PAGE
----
Feathered Friends

By John Keeling

Golden-fronted Woodpecker


golden-fronted-woodpeckerThe golden-fronted woodpecker is the commonest of the woodpeckers we see on the lakeshore. If you visit the LCS gardens, or walk along the beach you are likely to hear the cheerily trilled ‘chirrrr, chirrrr’ above you. Look up and you may see the bird hanging on to the side of the trunk of a tree, working its way upward, all the while seeking insects in the crevices of the bark. They are not shy birds. You will sometimes even see one clinging to the top of a concrete telephone pole, where it will have a good view and perhaps find some insects if it is lucky.

This species is found from Texas as far south as Nicaragua, and are year-round residents. At nine inches long they are regarded as medium-sized woodpeckers. To identify the bird, look at the head. The face is buff colored, and in our part of the range the male has the “gold-red-orange” sequence of patches at the bill, the cap and the nape, as you can see in the photo above. The wings are barred black and white, while the breast is buff. The female is almost the same, but lacks the red cap, showing only the gold and orange patches.

It is not clear whether the ‘golden-fronted’ name refers to the gold around the bill, or the scarcely-seen lemon yellow coloring on the lower belly.

In the spring time the male will choose a nesting territory of several acres which it will defend for the duration of the nesting period. It will mate with a chosen female, and will chip out a nest hole in a living or dead tree some 10 to 20 feet above the ground. The relationship is usually monogamous. The female lays about five eggs which are incubated by the male at night and by the female during the day. After 13 days the eggs hatch and both parents share in the responsibility of feeding the young for the 25 days before they fly, and for a few weeks after that.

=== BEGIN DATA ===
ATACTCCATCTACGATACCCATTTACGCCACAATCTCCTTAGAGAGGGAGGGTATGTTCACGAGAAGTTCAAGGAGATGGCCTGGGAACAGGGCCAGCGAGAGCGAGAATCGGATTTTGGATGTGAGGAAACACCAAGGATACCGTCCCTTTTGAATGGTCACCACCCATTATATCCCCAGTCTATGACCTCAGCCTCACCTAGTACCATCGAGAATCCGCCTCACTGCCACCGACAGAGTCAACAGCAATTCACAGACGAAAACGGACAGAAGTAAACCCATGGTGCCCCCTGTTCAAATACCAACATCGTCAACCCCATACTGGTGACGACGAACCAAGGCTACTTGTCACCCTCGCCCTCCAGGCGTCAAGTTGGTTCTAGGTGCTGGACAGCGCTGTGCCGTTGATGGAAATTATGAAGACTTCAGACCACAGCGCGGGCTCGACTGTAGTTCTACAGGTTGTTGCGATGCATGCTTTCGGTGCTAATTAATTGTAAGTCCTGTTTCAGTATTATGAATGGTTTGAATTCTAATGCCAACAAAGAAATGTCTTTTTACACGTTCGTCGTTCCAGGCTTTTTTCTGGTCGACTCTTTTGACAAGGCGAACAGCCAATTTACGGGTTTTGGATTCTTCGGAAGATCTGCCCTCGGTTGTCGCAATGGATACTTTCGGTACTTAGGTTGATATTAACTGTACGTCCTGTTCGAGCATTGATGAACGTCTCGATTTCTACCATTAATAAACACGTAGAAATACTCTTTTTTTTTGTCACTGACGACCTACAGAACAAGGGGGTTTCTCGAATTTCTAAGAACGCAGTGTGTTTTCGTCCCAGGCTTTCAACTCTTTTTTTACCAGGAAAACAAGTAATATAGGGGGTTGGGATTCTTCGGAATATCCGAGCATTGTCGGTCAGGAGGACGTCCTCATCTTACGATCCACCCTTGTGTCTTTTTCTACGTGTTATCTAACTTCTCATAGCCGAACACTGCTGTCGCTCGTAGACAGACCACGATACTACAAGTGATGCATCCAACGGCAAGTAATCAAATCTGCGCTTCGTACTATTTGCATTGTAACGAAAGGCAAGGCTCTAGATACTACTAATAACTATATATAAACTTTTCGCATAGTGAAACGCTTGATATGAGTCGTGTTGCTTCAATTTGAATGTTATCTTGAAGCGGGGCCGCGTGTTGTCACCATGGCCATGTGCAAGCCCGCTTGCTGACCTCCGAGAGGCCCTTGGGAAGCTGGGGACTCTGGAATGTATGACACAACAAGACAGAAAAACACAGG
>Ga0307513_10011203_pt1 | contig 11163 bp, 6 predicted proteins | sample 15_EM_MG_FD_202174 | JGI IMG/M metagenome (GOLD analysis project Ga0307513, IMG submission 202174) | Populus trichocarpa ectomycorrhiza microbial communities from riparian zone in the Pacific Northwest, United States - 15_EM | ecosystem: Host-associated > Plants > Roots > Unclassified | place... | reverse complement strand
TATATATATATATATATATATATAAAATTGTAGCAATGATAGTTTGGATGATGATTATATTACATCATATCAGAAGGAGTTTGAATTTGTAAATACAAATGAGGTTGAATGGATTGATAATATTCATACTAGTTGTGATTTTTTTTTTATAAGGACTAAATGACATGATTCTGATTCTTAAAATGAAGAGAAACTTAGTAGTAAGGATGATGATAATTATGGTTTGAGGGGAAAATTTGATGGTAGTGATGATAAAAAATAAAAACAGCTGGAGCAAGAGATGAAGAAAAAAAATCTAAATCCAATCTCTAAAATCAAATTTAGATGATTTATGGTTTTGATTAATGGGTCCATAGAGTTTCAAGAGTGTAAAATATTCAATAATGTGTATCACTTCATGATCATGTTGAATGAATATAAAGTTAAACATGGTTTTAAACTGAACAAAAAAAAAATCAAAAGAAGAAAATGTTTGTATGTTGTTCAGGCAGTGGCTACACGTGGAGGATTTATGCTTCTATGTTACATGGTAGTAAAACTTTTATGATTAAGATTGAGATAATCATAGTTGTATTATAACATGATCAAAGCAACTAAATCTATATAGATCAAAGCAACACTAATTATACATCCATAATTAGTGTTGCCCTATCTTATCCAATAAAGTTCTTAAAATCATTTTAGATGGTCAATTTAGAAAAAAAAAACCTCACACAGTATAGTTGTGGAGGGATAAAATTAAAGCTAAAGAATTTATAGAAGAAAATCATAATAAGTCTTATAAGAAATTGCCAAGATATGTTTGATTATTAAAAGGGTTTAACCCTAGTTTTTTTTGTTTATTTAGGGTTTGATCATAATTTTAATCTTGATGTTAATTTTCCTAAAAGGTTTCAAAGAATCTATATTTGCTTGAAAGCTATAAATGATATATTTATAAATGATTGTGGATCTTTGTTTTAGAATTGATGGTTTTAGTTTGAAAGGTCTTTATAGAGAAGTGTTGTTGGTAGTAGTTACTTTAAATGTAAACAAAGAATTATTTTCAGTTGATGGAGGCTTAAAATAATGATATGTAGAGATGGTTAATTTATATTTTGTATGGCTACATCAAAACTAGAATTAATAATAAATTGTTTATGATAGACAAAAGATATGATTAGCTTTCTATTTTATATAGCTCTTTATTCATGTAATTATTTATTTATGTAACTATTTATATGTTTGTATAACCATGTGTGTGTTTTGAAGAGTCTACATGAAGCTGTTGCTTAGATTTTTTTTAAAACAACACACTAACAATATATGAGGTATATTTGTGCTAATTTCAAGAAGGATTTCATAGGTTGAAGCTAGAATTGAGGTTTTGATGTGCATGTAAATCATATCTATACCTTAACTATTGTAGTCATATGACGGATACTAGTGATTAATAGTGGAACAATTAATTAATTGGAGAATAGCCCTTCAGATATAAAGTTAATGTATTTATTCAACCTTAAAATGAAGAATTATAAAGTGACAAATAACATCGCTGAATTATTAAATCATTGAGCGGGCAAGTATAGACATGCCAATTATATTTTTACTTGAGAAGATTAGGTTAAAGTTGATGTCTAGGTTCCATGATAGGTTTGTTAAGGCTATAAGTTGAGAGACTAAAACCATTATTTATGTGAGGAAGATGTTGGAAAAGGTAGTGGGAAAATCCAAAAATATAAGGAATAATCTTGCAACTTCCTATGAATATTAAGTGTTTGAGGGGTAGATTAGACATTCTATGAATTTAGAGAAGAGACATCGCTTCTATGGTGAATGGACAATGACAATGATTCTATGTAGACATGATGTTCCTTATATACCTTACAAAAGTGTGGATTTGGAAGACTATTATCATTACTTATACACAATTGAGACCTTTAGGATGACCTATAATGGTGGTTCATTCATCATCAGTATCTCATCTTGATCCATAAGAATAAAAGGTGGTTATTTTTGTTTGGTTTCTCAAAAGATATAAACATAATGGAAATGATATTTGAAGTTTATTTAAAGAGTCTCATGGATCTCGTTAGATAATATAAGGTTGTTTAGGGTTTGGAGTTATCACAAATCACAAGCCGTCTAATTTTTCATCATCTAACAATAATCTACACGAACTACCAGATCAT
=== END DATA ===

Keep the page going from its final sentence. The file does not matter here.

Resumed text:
Sometimes the male will choose to nest in a tall cactus, fence post or a telephone pole. A hundred years ago in the early days of the telephone, it was encouraged in the US to shoot these woodpeckers because their nesting holes seriously damaged the telephone poles that were being erected across the nation.

Their diet changes with the season, as occurs with many bird species. In the summer they feed on insects such as ants, flies, beetles, and grasshoppers, supplemented by the occasional small frog or lizard. In the fall, when the young no longer need feeding, the birds may wander extensively to find other food sources such as fruits, berries, nuts and seeds.

Woodpeckers have unusually long, barbed tongues designed to retrieve insects that the bird may see or hear deep inside crevices. This tongue is so long that when it is retracted it curls in a circle inside the skull round the right eye.

John Keeling and his wife Rosemary lead the ‘Lake Chapala Birding Club’ which is a group of people interested in birds. To receive notices of bird walks etc., write to This email address is being protected from spambots. You need JavaScript enabled to view it..

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